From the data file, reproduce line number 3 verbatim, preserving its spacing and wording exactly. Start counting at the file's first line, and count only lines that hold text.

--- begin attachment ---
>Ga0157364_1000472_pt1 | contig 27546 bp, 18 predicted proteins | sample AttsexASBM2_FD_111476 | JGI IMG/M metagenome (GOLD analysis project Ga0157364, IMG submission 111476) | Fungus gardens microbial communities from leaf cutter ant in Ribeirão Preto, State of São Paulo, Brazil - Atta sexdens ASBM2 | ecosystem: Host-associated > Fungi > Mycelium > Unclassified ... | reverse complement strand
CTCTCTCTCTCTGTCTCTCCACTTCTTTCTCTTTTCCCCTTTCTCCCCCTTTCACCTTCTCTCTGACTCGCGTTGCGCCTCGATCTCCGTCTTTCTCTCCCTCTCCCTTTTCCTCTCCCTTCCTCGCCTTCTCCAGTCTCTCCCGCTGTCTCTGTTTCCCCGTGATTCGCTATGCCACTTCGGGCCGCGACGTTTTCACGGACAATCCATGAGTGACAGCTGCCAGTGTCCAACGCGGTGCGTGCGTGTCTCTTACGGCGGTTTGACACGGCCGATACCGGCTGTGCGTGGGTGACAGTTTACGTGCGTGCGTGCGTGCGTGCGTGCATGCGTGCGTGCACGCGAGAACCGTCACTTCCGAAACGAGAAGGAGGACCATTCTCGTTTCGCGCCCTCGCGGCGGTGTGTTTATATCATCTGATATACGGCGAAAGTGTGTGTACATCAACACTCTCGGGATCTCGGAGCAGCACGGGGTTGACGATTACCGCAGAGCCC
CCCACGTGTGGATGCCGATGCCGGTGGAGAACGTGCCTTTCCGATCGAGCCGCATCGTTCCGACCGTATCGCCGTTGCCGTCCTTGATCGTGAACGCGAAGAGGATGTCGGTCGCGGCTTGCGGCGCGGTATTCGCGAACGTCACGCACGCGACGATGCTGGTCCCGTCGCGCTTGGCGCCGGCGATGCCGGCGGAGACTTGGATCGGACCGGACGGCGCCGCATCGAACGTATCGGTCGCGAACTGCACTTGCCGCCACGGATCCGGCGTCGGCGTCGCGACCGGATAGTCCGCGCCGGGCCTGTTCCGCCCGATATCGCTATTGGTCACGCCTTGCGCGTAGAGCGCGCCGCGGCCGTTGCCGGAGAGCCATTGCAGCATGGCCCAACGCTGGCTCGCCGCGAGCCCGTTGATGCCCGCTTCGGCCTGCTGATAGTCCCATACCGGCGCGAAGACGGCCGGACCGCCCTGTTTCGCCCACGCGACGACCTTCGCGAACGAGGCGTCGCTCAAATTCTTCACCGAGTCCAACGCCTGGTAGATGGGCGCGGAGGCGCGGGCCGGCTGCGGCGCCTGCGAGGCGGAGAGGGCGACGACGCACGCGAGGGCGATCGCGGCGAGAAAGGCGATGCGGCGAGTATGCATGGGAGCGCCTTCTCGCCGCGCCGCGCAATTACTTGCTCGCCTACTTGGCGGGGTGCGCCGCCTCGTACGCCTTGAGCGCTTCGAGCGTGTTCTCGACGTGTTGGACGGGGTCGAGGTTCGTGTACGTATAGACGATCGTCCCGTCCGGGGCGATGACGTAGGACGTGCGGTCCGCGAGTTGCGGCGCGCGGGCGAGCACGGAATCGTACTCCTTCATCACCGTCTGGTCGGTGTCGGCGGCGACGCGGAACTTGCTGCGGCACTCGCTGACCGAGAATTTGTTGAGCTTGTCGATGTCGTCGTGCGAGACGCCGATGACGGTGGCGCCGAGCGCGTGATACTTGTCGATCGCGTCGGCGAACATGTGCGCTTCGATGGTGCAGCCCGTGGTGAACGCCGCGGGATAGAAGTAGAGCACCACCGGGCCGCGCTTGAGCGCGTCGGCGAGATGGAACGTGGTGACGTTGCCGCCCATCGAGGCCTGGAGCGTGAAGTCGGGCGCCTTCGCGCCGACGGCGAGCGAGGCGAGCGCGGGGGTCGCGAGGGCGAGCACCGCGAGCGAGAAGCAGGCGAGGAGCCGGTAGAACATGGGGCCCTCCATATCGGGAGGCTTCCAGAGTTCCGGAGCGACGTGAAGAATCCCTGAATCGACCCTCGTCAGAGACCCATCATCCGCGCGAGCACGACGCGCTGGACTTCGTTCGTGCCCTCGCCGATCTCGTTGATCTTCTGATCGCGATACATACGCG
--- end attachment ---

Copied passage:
CCCACGTGTGGATGCCGATGCCGGTGGAGAACGTGCCTTTCCGATCGAGCCGCATCGTTCCGACCGTATCGCCGTTGCCGTCCTTGATCGTGAACGCGAAGAGGATGTCGGTCGCGGCTTGCGGCGCGGTATTCGCGAACGTCACGCACGCGACGATGCTGGTCCCGTCGCGCTTGGCGCCGGCGATGCCGGCGGAGACTTGGATCGGACCGGACGGCGCCGCATCGAACGTATCGGTCGCGAACTGCACTTGCCGCCACGGATCCGGCGTCGGCGTCGCGACCGGATAGTCCGCGCCGGGCCTGTTCCGCCCGATATCGCTATTGGTCACGCCTTGCGCGTAGAGCGCGCCGCGGCCGTTGCCGGAGAGCCATTGCAGCATGGCCCAACGCTGGCTCGCCGCGAGCCCGTTGATGCCCGCTTCGGCCTGCTGATAGTCCCATACCGGCGCGAAGACGGCCGGACCGCCCTGTTTCGCCCACGCGACGACCTTCGCGAACGAGGCGTCGCTCAAATTCTTCACCGAGTCCAACGCCTGGTAGATGGGCGCGGAGGCGCGGGCCGGCTGCGGCGCCTGCGAGGCGGAGAGGGCGACGACGCACGCGAGGGCGATCGCGGCGAGAAAGGCGATGCGGCGAGTATGCATGGGAGCGCCTTCTCGCCGCGCCGCGCAATTACTTGCTCGCCTACTTGGCGGGGTGCGCCGCCTCGTACGCCTTGAGCGCTTCGAGCGTGTTCTCGACGTGTTGGACGGGGTCGAGGTTCGTGTACGTATAGACGATCGTCCCGTCCGGGGCGATGACGTAGGACGTGCGGTCCGCGAGTTGCGGCGCGCGGGCGAGCACGGAATCGTACTCCTTCATCACCGTCTGGTCGGTGTCGGCGGCGACGCGGAACTTGCTGCGGCACTCGCTGACCGAGAATTTGTTGAGCTTGTCGATGTCGTCGTGCGAGACGCCGATGACGGTGGCGCCGAGCGCGTGATACTTGTCGATCGCGTCGGCGAACATGTGCGCTTCGATGGTGCAGCCCGTGGTGAACGCCGCGGGATAGAAGTAGAGCACCACCGGGCCGCGCTTGAGCGCGTCGGCGAGATGGAACGTGGTGACGTTGCCGCCCATCGAGGCCTGGAGCGTGAAGTCGGGCGCCTTCGCGCCGACGGCGAGCGAGGCGAGCGCGGGGGTCGCGAGGGCGAGCACCGCGAGCGAGAAGCAGGCGAGGAGCCGGTAGAACATGGGGCCCTCCATATCGGGAGGCTTCCAGAGTTCCGGAGCGACGTGAAGAATCCCTGAATCGACCCTCGTCAGAGACCCATCATCCGCGCGAGCACGACGCGCTGGACTTCGTTCGTGCCCTCGCCGATCTCGTTGATCTTCTGATCGCGATACATACGCG